Iraq is a country clearly in a state of transition. Iraqis have endured nearly 10 years of fierce fighting and civil war and, before that, decades of ruthless totalitarian rule. Now, as a tenuous peace settles over their land and a democratic society begins to emerge in what we know as the cradle of civilization, these resilient people are starting to turn their attention to the elements of their culture that have for centuries, offered not only survival, but quality of life. At the top of this list is water quality and quantity, which for millennia has nurtured the land where agriculture and modern civilization were born. Conflict, neglect and other problems have led to a critical shortage of clean water in Iraq.

Devoted members of the first Waterkeeper in the Middle East, the Iraqi Upper Tigris Waterkeeper, have been working closely with the Iraq Ministry of Environment to update and improve their laws, and with “environmental police” to aid in the enforcement of said laws. The central legal framework supporting water quality in Iraq focuses on preventing the dumping of waste and wastewater into common waterways. The framework uses regulatory mechanisms such as water quality standards, discharge permits, mandatory waste treatment and compulsory utilization of best available technologies very similar to those that emerged from the passage of the Clean Water Act (CWA) in 1972 here in the U.S.

The CWA has helped protect the waterways of the U.S. since 1972, just shy of four decades. However, while the Iraqis look to our system of environmental protection as a shining example to emulate, members of our own government are doing the bidding of corporate polluters and trying to cripple core provisions of the CWA.

One example is the Clean Water Cooperative Federalism Act, also known as H.R. 2018, which has passed the House of Representatives and is now pending before the Senate. This legislation proposes to gut the CWA, jeopardizing the environmental health of waterways across the country and the communities that rely upon them. Should it become law, the bill will undermine National Water Quality Standards by—among other limitations—restricting the U.S. Environmental Protection Agency’s (EPA) ability to revise existing water quality standards or promulgate new ones, unless the state in question concurs. Under this proposed legislation, the U.S. EPA will be prohibited from rejecting a water quality certification granted by a state. Additionally, the bill would prohibit the U.S. EPA from objecting to a state's issuance of a National Pollution Discharge Elimination System permit that it believes does not comply with Water Quality Standards.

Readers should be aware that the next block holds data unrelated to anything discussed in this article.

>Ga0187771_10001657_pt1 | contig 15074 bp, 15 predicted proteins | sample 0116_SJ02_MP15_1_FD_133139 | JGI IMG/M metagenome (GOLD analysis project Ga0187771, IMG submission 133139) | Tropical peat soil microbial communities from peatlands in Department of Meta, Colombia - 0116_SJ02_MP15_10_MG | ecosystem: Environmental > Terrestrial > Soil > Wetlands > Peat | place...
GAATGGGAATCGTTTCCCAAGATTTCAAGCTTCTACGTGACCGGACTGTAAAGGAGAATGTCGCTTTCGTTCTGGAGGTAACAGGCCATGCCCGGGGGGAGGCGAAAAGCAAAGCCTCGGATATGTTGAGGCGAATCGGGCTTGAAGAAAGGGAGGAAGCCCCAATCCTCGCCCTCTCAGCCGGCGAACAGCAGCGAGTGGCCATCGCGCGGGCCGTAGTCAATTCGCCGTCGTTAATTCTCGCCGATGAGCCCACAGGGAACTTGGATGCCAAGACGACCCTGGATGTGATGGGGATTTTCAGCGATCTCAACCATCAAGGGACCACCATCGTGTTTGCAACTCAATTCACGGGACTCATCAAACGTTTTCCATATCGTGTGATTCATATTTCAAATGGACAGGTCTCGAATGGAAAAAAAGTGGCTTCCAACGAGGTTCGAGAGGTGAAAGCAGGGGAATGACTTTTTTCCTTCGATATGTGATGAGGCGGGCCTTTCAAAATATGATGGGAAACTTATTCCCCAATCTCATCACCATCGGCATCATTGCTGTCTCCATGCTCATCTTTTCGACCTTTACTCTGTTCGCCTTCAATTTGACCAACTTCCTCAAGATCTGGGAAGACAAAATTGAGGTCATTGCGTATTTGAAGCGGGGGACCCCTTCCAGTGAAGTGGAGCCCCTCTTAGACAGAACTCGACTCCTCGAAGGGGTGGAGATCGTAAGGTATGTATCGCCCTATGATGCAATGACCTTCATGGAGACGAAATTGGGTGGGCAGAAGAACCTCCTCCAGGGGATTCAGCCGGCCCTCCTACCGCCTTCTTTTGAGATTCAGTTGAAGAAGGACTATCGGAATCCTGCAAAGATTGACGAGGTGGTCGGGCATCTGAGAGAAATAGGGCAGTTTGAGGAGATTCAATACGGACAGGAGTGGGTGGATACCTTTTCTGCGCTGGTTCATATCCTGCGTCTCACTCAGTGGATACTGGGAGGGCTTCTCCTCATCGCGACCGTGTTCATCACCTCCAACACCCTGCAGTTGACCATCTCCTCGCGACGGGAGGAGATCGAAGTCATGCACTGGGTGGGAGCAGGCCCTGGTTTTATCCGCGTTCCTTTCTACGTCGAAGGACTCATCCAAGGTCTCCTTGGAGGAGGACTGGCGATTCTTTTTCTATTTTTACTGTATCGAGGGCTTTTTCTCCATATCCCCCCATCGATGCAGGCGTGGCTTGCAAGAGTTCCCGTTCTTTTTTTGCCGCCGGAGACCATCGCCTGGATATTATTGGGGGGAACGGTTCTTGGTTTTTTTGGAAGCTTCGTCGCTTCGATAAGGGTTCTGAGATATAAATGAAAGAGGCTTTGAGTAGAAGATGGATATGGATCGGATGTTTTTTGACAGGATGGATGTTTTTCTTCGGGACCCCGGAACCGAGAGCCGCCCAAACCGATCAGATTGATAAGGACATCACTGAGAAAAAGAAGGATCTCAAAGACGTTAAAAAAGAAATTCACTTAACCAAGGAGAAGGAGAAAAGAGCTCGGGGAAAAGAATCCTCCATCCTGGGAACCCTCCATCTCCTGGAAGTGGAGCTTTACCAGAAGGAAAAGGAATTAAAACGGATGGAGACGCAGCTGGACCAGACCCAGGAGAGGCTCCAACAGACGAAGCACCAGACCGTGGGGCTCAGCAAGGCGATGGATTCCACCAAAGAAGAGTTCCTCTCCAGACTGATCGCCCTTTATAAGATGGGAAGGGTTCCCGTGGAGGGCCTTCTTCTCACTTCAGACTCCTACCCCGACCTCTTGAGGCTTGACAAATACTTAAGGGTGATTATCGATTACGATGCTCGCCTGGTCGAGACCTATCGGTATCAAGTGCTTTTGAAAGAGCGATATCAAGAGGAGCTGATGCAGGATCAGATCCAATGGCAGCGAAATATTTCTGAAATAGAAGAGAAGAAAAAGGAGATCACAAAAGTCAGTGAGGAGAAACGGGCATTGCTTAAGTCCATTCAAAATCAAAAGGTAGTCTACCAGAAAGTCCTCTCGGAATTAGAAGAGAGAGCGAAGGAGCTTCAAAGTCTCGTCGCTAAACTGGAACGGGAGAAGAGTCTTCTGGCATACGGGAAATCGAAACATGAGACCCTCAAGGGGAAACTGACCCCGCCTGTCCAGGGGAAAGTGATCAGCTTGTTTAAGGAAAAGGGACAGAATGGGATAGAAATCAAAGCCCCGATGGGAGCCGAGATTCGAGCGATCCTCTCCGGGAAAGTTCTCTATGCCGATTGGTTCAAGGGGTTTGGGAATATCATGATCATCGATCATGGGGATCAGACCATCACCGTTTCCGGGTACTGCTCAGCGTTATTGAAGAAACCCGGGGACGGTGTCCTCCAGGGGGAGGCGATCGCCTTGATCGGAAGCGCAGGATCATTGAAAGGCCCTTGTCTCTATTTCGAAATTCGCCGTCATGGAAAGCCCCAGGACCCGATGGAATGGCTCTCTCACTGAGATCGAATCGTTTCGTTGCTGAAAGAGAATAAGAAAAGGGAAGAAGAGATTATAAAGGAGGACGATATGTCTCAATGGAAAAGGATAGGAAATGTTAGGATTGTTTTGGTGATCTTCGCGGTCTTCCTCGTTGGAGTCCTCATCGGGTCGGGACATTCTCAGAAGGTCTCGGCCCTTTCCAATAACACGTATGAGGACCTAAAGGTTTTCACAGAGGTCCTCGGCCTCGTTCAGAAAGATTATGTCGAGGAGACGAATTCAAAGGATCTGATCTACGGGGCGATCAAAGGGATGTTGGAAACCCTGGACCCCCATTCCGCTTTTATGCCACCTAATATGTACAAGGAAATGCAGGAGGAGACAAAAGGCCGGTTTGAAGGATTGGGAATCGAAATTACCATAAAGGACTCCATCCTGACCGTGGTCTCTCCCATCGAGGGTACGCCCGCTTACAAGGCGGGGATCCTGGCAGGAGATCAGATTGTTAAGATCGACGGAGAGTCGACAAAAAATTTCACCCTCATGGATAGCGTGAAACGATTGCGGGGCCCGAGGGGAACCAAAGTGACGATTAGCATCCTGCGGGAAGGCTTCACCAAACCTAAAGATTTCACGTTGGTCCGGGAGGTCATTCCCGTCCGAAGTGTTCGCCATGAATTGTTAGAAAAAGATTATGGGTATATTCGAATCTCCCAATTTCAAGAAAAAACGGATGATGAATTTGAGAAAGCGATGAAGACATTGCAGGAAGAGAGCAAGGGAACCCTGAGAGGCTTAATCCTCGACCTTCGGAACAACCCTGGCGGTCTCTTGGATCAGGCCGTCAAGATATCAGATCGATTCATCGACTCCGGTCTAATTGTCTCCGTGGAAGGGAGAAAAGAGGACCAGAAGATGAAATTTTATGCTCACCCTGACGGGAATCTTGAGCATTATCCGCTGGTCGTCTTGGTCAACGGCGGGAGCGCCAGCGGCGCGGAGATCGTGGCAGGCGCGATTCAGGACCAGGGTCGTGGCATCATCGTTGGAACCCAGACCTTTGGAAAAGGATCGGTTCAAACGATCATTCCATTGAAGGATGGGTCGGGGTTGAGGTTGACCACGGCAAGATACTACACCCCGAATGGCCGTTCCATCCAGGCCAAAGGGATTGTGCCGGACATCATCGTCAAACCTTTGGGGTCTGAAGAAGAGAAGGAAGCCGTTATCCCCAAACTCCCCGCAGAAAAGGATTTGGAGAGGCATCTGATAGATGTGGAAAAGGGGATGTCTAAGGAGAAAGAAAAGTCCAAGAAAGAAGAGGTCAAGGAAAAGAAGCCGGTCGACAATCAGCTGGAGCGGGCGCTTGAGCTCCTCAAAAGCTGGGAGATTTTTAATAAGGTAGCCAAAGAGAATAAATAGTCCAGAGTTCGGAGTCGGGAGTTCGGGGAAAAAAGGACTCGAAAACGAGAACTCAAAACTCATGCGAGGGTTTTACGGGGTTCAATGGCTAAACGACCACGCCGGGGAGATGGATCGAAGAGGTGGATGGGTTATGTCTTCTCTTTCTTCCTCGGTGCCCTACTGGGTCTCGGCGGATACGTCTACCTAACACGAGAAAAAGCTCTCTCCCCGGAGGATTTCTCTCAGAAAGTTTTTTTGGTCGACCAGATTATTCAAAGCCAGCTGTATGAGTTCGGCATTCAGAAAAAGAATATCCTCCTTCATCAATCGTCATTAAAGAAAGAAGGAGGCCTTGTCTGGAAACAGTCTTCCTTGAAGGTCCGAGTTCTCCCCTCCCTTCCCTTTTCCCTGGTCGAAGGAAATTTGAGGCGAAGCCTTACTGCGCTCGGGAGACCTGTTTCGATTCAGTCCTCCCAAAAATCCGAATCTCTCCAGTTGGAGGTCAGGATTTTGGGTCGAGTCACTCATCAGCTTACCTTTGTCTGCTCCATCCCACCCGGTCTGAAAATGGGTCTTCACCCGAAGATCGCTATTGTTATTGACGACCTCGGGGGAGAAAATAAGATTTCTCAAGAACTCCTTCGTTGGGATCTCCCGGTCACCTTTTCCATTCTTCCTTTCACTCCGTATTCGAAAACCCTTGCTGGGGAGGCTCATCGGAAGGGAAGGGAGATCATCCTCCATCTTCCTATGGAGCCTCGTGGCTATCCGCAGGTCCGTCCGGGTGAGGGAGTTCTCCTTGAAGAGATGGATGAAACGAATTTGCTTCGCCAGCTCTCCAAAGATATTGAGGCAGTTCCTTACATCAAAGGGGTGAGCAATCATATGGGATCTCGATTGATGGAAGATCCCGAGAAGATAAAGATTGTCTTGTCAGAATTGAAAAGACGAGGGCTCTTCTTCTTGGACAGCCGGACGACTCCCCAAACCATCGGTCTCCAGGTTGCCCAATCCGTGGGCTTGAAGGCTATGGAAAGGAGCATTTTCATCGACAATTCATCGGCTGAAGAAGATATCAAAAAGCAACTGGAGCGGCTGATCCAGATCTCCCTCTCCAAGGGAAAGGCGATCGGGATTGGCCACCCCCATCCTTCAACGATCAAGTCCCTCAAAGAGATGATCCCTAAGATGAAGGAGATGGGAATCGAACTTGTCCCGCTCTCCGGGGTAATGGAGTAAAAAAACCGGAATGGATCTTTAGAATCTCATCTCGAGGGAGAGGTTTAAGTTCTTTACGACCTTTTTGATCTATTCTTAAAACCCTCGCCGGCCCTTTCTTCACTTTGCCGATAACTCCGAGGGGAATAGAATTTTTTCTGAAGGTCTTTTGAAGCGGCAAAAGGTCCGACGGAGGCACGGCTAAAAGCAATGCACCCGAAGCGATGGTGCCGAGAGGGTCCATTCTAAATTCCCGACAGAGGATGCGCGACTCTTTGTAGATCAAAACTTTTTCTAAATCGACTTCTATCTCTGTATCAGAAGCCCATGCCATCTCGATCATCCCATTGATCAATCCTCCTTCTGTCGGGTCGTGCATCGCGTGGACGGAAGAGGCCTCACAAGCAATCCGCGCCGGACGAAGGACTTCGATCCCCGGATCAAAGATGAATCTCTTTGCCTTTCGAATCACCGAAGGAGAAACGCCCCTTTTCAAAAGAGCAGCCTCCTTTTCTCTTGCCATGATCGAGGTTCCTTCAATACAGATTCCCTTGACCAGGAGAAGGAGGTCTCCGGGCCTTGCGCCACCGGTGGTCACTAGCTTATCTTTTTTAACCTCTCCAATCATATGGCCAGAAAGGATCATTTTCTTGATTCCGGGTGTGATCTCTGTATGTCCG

Thus, if Clean Water Cooperative Federalism Act becomes law, American citizens will be at the mercy of their state representatives in matters of clean water, without any federal oversight. If, or more accurately when, those officials should become influenced by corporate polluters and engage in a race-to-the-bottom, the affected residents, both in that state and in any downstream states, will have none of the protections granted by the federal government, as the U.S. EPA will have little recourse in the face of errant state lawmakers’ decisions. The CWA’s balance of state and federal oversight has helped clean up waterways for almost four decades—clearly, the only reason to dismantle the law is corporate greed. The nominal costs of keeping our water clean for swimming, drinking and fishing get in the way of stuffing a few more bills into a fat cat’s pocket.

Additionally, as we speak, there are ongoing efforts in the U.S. Senate to utilize the appropriations process to insert “riders”—a backdoor method of advancing legislation without process—to further weaken the Clean Water Act only to benefit polluters. It is truly disheartening to think that the Clean Water Act, landmark legislation that began almost 40 years ago and cleaned up the waters of the Hudson and Cuyahoga Rivers, and countless others, is now under the threat of being made obsolete by those in Congress whose duty it is to protect the citizens of this country. Perhaps we can re-learn the value of our own ideals as we watch the Iraqis begin to follow in our once sure-footed steps. Clean water should be the right of every citizen. We as a nation must stand up and demand our rights.

Take action by clicking here and asking your Senators to stand up for your basic right to swimmable, drinkable and fishable waters.

Sponsored
Sponsored